The military commander of Fiji overthrew the elected Government, declared a state of emergency, and installed a new prime minister and police chief claiming to prevent legislation that favored indigenous Fijians over naturalized and native Indians. In a televised address, Commodore Frank Bainimarama accused Prime Minister Laisenia Qarase of creating legislation that "would undermine the constitution and deny many citizens their rights." Qarase decried the fourth coup in 19 years saying that he is still the island nation's legitimate leader and many nations are supporting Qarase and international sanctions on the military regime is not ruled out.
Bainimarama rejected such criticism saying that they "respect" the opinion of those "who do not agree" with the motivations of the coup insisting that "There is no point in debating the legality or otherwise" and asked them not to "interfere with the process that is currently under way." He declared that "Qarase and his cronies are not coming back."
As in the past, the roots of this coup have the deep ethnic divide between the native Melanesian warrior tribes and the descendants of the Indian laborers brought by former colonial power Britain to work in sugar plantations. Both Bainimarama and Qarase are both ethnic Fijians, but Bainimarama says that while Qarase wants to protect only the rights of only the natives, he wants the whole nation (and both communities) to be protected. Using the military power, he assumed some of the presidential powers to dismiss Qarase.
Bainimarama is not new to sorting out political divisions. In the 2000 coup led by indigenous nationalists overthrowing the first ethnic Indian Prime Minister, he stepped in and brokered a deal to pass resolution to restore democracy, handpicked Qarase (banker by profession) to lead an interim government. He also arrested and imprisoned ringleaders of the coup for treason after promising amnesty. Even as Qarase's leadership gained legitimacy over two general elections, his increasing nationalist leanings including the intended pardon to the 2000 coup plotters, coastal land rights to indigenous Fijians (which are lucrative for tourism), are seen as reasons for the fallout with Bainimarama. Reacting to these overtures, Bainimarama demanded that Qarase kill the legislation. Buoyed by his international standing and sound bites of support help from New Zealand and Australia who stand to gain by these measures from tourism revenue, Qarase offered to suspend the move but not stop them.
"The government they want to set up will be totally illegal," Qarase said Tuesday at his house in Suva, where he said he was under effective house arrest. "What the military commander has done has raped our constitution."
Bainimarama installed a military medic with no political experience Dr. Jona Senilagakali as caretaker prime minister and promised a full interim government next week that will then organize a return to democracy in the future. Police chief Moses Driver, who opposed the coup as "illegal," was forced out of his post after he vowed not to follow the directives of the military and his deputy was named as the police head. Bainimarama said that government functionaries do not have "the freedom to incite" opposition "against the military" and warned of stronger measures such as curfews if there were protests.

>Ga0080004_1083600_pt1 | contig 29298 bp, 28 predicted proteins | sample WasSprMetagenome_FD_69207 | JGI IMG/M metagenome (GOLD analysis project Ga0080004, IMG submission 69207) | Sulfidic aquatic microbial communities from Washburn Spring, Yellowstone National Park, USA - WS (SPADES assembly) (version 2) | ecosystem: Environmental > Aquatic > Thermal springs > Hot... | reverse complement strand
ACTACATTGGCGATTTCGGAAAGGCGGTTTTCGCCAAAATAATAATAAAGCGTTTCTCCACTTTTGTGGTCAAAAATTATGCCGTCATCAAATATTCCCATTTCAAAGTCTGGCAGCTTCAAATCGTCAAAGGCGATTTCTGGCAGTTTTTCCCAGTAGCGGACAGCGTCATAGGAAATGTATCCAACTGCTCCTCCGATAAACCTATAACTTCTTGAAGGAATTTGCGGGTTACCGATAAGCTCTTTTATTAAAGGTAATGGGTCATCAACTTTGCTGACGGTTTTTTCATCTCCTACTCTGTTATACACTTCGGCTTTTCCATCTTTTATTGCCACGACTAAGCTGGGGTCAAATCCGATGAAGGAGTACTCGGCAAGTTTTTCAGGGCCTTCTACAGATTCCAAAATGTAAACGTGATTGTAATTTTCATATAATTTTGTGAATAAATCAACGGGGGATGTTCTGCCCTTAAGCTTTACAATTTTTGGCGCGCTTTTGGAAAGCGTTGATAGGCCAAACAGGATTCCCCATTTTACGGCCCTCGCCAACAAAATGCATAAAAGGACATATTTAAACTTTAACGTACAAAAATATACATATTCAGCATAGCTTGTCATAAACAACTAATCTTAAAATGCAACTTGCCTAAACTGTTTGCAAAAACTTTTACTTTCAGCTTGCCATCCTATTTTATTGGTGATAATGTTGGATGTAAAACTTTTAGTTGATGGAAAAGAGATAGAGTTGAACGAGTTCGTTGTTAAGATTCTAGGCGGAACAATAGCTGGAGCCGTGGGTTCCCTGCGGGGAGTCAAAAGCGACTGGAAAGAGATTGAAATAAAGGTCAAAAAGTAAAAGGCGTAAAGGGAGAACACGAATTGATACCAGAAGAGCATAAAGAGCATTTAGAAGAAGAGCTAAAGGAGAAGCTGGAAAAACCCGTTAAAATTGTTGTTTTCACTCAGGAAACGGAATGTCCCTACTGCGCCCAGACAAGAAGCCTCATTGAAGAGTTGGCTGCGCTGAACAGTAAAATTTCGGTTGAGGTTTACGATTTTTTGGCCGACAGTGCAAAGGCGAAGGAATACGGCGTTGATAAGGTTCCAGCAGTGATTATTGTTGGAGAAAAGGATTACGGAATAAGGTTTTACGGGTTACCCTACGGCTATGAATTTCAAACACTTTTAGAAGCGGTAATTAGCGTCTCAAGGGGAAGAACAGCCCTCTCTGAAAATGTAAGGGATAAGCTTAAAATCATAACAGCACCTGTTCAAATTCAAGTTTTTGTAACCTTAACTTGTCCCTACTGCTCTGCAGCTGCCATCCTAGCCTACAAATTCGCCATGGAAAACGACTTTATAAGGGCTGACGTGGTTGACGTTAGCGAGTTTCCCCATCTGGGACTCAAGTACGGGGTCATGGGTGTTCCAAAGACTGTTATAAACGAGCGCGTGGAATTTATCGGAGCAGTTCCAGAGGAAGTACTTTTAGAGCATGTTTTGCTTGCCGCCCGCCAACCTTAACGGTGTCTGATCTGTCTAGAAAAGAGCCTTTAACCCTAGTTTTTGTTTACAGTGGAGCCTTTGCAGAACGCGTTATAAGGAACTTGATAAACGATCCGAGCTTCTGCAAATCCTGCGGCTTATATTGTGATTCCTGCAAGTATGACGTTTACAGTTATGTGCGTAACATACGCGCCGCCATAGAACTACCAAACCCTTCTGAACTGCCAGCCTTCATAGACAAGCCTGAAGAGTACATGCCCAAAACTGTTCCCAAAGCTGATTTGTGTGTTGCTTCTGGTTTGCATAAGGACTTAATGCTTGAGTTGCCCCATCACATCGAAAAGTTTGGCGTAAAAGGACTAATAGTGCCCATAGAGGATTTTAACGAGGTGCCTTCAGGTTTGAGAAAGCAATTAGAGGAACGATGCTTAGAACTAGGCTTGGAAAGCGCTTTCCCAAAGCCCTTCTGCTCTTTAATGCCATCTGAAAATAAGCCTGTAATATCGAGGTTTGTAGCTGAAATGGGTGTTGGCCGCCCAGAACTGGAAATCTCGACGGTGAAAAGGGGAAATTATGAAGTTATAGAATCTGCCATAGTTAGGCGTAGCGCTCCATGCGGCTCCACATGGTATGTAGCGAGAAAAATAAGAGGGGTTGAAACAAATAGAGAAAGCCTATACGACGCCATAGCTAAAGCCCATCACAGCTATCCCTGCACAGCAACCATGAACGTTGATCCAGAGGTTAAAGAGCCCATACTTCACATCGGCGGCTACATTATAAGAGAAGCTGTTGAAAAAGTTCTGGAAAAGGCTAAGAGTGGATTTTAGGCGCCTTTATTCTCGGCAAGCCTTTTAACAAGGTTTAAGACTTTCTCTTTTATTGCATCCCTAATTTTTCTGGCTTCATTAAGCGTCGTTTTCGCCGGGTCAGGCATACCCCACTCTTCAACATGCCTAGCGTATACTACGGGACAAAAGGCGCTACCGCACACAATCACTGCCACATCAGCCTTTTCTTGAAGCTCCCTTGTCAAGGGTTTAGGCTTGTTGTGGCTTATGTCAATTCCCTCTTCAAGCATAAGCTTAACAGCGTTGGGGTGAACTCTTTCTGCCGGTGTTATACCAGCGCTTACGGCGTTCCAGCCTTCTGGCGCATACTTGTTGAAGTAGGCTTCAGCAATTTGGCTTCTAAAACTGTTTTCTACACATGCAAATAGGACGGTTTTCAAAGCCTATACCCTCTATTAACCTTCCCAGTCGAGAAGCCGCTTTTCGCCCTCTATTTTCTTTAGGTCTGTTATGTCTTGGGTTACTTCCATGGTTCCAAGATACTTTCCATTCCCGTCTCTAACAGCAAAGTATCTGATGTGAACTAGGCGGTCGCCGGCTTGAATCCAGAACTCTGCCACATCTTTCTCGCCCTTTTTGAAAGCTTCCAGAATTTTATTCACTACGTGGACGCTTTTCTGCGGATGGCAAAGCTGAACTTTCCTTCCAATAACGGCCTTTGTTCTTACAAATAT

The United States has suspended USD 2.5 million in financial assistance-mostly used to finance military sales and training personnel. New Zealand announced a suspension of defense ties and a ban on its military officers from traveling to Fiji after declaring the developments an "outrage." Britain also announced suspension of military aid and also hinted at Fiji being suspended from the 53-nation Commonwealth of Britain and its former colonies. U.N. Secretary-General Kofi Annan demanded the immediate restoration of the country's elected government warning Bainimarama of "consequences" and the effect on "its standing in the international community." Australia revealed that he had received an S.O.S. message from Qarase but had declined. Canberra had sent in three navy ships to Fiji only to evacuate Australian citizens trapped in the island in the event of a coup.
Bainimarama, who is believed to have children living in New Zealand, took umbrage to this move, accused Australia of planning an invasion. He ordered several rounds of mortar flames fired over the harbor and increased security around government buildings as a show of force.
Fiji is one of the richest and most developed nations in the South Pacific serving over 400,000 tourists a year and through export of sugar and gold. The sharp ethnic divide often plays to the divisions of the island. Interestingly, the 44% ethnic Indian population seems to be supporting Bainimarama this time who claims to have "undertaken" the coup "with a great deal of reluctance" and said he wanted the new government to "lead" the nation "into peace and prosperity and mend the ever-widening racial divide" that plagues this "multicultural nation."
A former police chief, an Australian, predicted that the coup will fail from a "popular uprising" as Bainimarama does not have the support of "the government, of the president, of the police, of the churches, of the chiefs, and of the people of Fiji."